Fitness Testing for Children: Let’s Mount the Zebra!

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    Contribution of Physical Education to the Daily Physical Activity of Schoolchildren in Saudi Arabia

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    The positive contribution of physical education (PE) to daily physical activity (PA) has been documented in past studies. However, little is known about the contribution of PE to inactive and unfit schoolchildren’s PA. Therefore, the purpose of the present study was to examine the contribution of PE to the daily PA of schoolchildren, especially for inactive and unfit schoolchildren. Accelerometers were used to measure the PA of 111 boys (Mage = 13.6 0.8 years) across 7 days. Moderate-to-vigorous PA (MVPA) was measured during PE classes and on school days with and without PE classes. To measure the time that schoolchildren spent on MVPA, the accelerometer count (i.e., 2296 counts/minute) was used. Schoolchildren spent 22% of PE class time in MVPA. Times spent in MVPA were 12.9, 14.7 and 14.8 minutes higher on PE days than on days without PE for all, inactive, and unfit schoolchildren, respectively. Results showed that 40% percent and 24% of the schoolchildren met the recommended levels of PA on PE days and days without PE, respectively. It is concluded that, since PE classes increase daily engagement in MVPA, especially among inactive and unfit schoolchildren, PE classes should be conducted on all school days

    Maturational and social factors contributing to relative age effects in school sports: Data from the London Youth Games

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    Few studies have investigated whether relative age effects (RAEs) exist in school sport. None have sought to test the competing maturational and social‐agent hypotheses proposed to explain the RAE. We aimed to determine the presence of RAEs in multiple school sports and examine the contribution of maturational and social factors in commonplace school sports. We analyzed birth dates of n=10645 competitors (11‐18 years) in the 2013 London Youth Games annual inter‐school multisport competition and calculated odds ratio (OR) for students competing based on their yearly birth quarter (Q1‐Q4). Multivariate logistic regression was used to determine the relative contribution of constituent year (Grade) and relative age in netball and football which used multiyear age groupings. In girls, RAEs were present in the team sports including hockey, netball, rugby union, cricket and volleyball but not football. In boys, RAEs were stronger in common team sports (football, basketball cricket) as well as athletics and rowing. In netball and football teams with players from two constituent years, birth quarter better‐predicted selection than did constituent year. Relatively older players (Q1) from lower constituent years were overrepresented compared with players from Q3 and Q4 of the upper constituent years. RAEs are present in the many sports commonplace in English schools. Selection of relatively older players ahead of chronologically older students born later in the selection year suggests social agents contribute to RAEs in school sports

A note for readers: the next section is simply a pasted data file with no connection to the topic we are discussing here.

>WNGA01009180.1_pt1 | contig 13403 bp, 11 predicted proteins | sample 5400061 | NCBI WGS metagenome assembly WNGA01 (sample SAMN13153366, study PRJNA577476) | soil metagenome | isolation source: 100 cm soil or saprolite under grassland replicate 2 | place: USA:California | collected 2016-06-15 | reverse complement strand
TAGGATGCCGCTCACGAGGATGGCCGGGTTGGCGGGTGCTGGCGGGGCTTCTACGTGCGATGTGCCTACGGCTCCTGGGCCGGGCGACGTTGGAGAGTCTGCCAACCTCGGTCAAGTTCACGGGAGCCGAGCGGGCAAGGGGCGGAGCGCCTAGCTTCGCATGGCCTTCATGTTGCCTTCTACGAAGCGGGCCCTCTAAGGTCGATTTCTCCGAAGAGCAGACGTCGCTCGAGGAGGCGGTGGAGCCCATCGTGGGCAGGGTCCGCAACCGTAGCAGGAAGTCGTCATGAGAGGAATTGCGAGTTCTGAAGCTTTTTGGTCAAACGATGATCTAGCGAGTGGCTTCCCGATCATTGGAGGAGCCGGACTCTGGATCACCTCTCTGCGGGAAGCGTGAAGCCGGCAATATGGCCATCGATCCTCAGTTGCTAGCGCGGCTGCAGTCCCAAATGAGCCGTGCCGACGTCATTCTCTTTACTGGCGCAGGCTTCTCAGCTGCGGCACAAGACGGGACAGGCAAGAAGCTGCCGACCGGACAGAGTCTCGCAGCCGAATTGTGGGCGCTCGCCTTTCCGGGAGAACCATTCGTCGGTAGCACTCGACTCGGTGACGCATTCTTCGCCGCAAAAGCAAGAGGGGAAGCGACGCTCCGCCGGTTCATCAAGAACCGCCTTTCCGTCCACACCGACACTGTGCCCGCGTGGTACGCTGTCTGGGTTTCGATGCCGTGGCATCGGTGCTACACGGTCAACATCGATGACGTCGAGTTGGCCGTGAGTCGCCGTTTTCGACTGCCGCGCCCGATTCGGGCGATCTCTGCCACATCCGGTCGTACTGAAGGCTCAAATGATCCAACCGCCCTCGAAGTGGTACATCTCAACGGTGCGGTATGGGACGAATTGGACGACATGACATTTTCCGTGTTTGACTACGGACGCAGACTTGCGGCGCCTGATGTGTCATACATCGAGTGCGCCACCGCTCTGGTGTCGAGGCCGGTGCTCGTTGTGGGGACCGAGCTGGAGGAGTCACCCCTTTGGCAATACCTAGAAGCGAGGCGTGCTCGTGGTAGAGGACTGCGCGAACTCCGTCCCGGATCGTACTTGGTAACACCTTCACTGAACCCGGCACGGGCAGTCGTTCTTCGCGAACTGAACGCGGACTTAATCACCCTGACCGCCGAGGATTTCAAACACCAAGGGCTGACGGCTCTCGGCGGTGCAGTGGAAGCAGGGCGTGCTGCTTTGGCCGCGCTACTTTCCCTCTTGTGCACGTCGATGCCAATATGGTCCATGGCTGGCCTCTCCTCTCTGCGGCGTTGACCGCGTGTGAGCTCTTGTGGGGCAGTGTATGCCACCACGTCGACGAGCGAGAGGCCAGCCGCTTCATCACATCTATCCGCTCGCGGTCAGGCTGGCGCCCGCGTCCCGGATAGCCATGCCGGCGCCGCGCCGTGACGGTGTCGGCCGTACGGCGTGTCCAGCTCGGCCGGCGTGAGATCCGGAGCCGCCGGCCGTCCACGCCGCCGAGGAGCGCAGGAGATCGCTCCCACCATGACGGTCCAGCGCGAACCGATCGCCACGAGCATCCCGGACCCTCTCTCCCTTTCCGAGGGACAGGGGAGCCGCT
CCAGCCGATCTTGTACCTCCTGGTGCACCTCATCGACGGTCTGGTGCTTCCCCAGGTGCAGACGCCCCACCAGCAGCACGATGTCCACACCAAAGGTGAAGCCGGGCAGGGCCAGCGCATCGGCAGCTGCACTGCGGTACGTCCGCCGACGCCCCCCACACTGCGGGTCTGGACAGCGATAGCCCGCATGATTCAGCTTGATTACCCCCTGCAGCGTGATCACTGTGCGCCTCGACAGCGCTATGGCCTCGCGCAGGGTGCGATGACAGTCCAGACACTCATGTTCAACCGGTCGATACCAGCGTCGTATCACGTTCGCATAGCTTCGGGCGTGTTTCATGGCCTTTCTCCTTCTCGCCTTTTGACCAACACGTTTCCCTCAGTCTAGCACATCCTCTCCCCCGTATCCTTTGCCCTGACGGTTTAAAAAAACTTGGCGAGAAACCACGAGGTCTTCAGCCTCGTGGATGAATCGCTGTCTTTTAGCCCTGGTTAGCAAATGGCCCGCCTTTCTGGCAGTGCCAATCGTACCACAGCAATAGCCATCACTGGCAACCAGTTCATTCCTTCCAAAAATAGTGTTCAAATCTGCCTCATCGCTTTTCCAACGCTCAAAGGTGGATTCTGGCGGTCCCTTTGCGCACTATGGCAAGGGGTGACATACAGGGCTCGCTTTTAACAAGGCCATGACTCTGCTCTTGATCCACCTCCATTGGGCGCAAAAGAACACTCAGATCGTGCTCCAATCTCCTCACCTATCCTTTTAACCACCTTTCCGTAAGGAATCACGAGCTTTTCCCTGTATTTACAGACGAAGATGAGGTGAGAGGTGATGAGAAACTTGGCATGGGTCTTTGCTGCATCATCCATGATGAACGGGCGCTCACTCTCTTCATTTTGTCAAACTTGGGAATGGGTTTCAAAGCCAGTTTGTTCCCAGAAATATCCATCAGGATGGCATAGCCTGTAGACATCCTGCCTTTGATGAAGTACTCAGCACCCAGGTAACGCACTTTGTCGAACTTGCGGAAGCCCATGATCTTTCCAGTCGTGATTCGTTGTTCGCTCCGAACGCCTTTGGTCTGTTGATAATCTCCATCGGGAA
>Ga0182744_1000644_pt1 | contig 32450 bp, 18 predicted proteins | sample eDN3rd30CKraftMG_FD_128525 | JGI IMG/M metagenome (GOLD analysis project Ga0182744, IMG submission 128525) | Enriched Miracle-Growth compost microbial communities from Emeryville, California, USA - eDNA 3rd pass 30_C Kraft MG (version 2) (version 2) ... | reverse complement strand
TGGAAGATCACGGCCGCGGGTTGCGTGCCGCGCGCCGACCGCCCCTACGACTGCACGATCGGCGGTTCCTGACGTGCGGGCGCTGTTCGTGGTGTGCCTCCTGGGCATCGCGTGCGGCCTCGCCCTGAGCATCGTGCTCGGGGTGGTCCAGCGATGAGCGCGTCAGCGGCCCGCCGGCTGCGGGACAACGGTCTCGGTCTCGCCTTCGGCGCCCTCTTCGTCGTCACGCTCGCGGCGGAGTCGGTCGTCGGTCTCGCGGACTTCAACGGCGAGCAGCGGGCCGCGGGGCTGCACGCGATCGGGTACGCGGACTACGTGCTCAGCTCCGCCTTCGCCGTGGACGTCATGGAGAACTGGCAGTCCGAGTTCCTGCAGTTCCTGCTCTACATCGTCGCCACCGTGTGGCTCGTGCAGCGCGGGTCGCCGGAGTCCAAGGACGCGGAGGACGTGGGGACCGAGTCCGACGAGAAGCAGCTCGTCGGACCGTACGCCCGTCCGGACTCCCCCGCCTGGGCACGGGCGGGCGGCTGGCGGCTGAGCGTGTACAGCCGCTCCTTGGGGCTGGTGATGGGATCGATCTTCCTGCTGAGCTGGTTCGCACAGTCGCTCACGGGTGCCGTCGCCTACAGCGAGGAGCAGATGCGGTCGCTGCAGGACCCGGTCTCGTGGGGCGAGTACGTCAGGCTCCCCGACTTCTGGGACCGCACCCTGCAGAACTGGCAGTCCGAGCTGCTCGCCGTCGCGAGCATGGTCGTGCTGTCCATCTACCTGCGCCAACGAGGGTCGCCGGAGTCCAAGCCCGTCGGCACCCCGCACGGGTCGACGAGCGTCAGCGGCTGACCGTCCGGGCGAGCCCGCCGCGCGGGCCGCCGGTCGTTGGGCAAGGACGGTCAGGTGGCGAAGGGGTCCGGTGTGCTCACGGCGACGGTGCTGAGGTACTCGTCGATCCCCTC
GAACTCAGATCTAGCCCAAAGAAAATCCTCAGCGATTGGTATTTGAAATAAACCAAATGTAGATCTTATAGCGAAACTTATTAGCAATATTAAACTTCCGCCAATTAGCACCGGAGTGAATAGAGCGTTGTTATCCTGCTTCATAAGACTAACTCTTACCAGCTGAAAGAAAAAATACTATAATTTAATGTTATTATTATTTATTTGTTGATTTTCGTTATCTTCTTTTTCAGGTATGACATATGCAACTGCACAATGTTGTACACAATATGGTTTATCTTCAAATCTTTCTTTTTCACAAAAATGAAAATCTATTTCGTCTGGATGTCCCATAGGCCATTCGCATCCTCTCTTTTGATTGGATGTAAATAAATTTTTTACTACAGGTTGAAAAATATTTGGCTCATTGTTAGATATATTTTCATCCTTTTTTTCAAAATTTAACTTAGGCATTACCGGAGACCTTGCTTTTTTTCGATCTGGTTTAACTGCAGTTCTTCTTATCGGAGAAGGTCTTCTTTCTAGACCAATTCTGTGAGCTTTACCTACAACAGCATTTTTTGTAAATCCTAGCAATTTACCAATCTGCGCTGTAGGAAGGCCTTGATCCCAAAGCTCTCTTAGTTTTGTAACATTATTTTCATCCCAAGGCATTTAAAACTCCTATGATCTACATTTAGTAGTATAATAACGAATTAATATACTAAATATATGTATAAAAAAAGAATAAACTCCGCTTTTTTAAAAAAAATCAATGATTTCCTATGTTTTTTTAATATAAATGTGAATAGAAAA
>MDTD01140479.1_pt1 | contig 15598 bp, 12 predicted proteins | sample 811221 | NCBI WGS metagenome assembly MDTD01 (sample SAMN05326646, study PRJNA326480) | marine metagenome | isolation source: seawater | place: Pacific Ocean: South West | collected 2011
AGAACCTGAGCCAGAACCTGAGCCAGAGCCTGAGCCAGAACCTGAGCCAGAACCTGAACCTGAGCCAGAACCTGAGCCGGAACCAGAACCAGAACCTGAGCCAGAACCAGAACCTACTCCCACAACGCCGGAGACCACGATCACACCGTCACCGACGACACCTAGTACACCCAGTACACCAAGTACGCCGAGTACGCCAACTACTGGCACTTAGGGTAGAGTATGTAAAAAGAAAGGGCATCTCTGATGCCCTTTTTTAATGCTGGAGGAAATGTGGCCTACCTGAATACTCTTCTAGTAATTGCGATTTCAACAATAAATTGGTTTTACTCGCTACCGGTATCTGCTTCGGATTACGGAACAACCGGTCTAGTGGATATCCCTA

Temporal trends in muscular fitness of English 10-year-olds 1998-2014: an allometric approach

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    Objectives To identify temporal trends in muscular fitness of English children using allometric scaling for height and weight to adjust for the influence of body size. Design Repeated cross-sectional study. Methods We measured; height, weight, standing broad-jump, handgrip, sit-ups and bent-arm hang in 10-year-old boys and girls from Chelmsford, England in: 2014 (n = 306), 2008 (n = 304) and 1998 (n = 310). Physical activity was (PAQ-C) was assessed in 2008 and 2014. Muscular fitness was allometrically scaled for height and weight. We assessed temporal trends using General Linear Models (fixed factors: wave and sex) and reported effect sizes using partial eta squared (ηP²). We compared percentage change per year 1998-2008 with 2008-2014. Results Ten-year-olds in 2014 were taller and heavier than in 2008 and 1998 but there were no differences in BMI. Compared with 2008, physical activity was lower in boys (ηP² = 0.012) and girls (ηP² = 0.27) assessed in 2014. There were significant main effects of wave for handgrip (ηP² = 0.060), sit-ups (ηP² = 0.120) and bent-arm hang (ηP² = 0.204). Pairwise comparisons showed muscular fitness of both sexes was significantly lower in 2014 than in 1998. From 2008 to 2014 percent change per year in handgrip (1.6%) and sit-ups (3.9%) were greater than for the preceding decade (handgrip 0.6%, sit-ups 2.6%). Conclusions Downward temporal trends in muscular fitness appear independent of secular changes in body size. We found a decrease in self-reported physical activity concurrent with the accelerated declines in fitness from 2008 to 2014. These findings suggest the declines in children are not engaging in physical activities which support development of muscular fitness

    The influence of compression tights on running economy varies by relative intensity